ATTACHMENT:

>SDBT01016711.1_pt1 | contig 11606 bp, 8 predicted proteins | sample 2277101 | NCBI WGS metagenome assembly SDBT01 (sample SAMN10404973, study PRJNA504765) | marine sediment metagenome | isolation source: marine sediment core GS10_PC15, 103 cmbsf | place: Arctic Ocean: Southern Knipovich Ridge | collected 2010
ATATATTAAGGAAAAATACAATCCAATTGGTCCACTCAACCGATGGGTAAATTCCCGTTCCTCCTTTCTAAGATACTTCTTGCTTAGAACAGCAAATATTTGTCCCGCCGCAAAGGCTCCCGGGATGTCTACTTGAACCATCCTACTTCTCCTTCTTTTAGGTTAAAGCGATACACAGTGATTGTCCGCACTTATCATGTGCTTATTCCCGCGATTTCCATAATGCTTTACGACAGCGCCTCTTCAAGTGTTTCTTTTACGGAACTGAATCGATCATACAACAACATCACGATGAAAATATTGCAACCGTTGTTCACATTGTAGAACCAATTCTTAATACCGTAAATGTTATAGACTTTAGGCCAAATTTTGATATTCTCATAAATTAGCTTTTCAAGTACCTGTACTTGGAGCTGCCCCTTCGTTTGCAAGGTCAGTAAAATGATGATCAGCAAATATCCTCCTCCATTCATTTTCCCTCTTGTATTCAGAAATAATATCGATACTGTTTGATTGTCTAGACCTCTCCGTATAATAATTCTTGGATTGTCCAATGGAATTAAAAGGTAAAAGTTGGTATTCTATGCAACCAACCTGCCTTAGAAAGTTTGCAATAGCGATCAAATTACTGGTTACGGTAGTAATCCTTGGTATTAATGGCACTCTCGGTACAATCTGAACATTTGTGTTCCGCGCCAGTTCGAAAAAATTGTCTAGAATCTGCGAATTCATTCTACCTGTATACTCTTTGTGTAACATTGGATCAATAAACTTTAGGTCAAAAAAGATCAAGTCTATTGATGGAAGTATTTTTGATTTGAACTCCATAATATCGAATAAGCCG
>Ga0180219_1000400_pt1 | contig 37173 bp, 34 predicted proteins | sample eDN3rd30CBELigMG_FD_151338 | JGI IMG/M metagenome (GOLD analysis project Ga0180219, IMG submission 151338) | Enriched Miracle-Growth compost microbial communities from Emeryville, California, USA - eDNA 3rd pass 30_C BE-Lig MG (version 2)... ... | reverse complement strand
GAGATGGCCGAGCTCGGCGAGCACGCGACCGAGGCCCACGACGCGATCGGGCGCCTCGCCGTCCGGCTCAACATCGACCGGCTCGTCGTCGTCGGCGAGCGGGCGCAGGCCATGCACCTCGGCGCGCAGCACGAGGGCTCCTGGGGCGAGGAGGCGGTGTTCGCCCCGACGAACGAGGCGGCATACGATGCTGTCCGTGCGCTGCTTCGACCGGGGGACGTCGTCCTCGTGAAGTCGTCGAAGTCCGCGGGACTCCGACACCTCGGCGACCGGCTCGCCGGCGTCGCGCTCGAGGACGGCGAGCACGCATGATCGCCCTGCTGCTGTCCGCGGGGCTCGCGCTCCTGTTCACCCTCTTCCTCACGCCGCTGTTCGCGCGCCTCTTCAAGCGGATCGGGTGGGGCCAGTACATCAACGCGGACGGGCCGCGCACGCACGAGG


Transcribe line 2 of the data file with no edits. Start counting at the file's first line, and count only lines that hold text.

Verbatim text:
ATATATTAAGGAAAAATACAATCCAATTGGTCCACTCAACCGATGGGTAAATTCCCGTTCCTCCTTTCTAAGATACTTCTTGCTTAGAACAGCAAATATTTGTCCCGCCGCAAAGGCTCCCGGGATGTCTACTTGAACCATCCTACTTCTCCTTCTTTTAGGTTAAAGCGATACACAGTGATTGTCCGCACTTATCATGTGCTTATTCCCGCGATTTCCATAATGCTTTACGACAGCGCCTCTTCAAGTGTTTCTTTTACGGAACTGAATCGATCATACAACAACATCACGATGAAAATATTGCAACCGTTGTTCACATTGTAGAACCAATTCTTAATACCGTAAATGTTATAGACTTTAGGCCAAATTTTGATATTCTCATAAATTAGCTTTTCAAGTACCTGTACTTGGAGCTGCCCCTTCGTTTGCAAGGTCAGTAAAATGATGATCAGCAAATATCCTCCTCCATTCATTTTCCCTCTTGTATTCAGAAATAATATCGATACTGTTTGATTGTCTAGACCTCTCCGTATAATAATTCTTGGATTGTCCAATGGAATTAAAAGGTAAAAGTTGGTATTCTATGCAACCAACCTGCCTTAGAAAGTTTGCAATAGCGATCAAATTACTGGTTACGGTAGTAATCCTTGGTATTAATGGCACTCTCGGTACAATCTGAACATTTGTGTTCCGCGCCAGTTCGAAAAAATTGTCTAGAATCTGCGAATTCATTCTACCTGTATACTCTTTGTGTAACATTGGATCAATAAACTTTAGGTCAAAAAAGATCAAGTCTATTGATGGAAGTATTTTTGATTTGAACTCCATAATATCGAATAAGCCG